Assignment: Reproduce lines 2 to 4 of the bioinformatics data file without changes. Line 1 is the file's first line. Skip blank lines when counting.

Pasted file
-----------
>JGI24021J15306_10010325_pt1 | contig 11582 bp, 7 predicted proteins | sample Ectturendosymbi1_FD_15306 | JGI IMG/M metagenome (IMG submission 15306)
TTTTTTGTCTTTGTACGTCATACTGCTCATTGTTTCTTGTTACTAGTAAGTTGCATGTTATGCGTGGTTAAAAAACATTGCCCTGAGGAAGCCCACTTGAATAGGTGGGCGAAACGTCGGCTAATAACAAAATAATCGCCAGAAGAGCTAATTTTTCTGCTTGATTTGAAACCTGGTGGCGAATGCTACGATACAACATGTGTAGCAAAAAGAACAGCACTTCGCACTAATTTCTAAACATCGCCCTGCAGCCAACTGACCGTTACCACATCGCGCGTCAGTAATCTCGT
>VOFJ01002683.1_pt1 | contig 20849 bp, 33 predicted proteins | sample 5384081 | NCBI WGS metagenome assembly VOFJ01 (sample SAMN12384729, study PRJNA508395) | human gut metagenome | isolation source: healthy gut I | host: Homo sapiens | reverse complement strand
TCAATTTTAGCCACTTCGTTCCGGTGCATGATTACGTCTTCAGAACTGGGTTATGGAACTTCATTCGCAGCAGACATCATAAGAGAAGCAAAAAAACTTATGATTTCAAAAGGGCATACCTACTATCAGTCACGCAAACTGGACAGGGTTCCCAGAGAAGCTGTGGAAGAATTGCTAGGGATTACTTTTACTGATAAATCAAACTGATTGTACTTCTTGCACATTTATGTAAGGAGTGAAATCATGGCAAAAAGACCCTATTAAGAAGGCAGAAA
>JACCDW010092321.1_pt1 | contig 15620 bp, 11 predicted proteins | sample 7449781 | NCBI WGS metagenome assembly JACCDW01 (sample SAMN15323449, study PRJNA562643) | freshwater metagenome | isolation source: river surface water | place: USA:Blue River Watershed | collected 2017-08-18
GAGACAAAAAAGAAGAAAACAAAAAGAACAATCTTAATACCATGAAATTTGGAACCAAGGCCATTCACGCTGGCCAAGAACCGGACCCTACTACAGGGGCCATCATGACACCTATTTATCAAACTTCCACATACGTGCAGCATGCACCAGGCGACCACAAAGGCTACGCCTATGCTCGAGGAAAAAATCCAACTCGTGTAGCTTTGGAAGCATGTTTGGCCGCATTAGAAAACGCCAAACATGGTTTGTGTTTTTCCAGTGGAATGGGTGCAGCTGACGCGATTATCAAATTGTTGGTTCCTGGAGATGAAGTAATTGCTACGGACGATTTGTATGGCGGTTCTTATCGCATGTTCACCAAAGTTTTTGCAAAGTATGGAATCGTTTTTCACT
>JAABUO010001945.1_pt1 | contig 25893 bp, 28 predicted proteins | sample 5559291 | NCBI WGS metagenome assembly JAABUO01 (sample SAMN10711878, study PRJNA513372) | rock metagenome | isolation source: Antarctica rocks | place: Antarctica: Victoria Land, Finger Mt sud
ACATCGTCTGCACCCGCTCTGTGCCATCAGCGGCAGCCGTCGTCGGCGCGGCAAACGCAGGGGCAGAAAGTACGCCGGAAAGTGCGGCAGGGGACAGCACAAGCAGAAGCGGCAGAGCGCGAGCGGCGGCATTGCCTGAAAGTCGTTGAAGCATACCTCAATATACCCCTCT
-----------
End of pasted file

TTTTTTGTCTTTGTACGTCATACTGCTCATTGTTTCTTGTTACTAGTAAGTTGCATGTTATGCGTGGTTAAAAAACATTGCCCTGAGGAAGCCCACTTGAATAGGTGGGCGAAACGTCGGCTAATAACAAAATAATCGCCAGAAGAGCTAATTTTTCTGCTTGATTTGAAACCTGGTGGCGAATGCTACGATACAACATGTGTAGCAAAAAGAACAGCACTTCGCACTAATTTCTAAACATCGCCCTGCAGCCAACTGACCGTTACCACATCGCGCGTCAGTAATCTCGT
>VOFJ01002683.1_pt1 | contig 20849 bp, 33 predicted proteins | sample 5384081 | NCBI WGS metagenome assembly VOFJ01 (sample SAMN12384729, study PRJNA508395) | human gut metagenome | isolation source: healthy gut I | host: Homo sapiens | reverse complement strand
TCAATTTTAGCCACTTCGTTCCGGTGCATGATTACGTCTTCAGAACTGGGTTATGGAACTTCATTCGCAGCAGACATCATAAGAGAAGCAAAAAAACTTATGATTTCAAAAGGGCATACCTACTATCAGTCACGCAAACTGGACAGGGTTCCCAGAGAAGCTGTGGAAGAATTGCTAGGGATTACTTTTACTGATAAATCAAACTGATTGTACTTCTTGCACATTTATGTAAGGAGTGAAATCATGGCAAAAAGACCCTATTAAGAAGGCAGAAA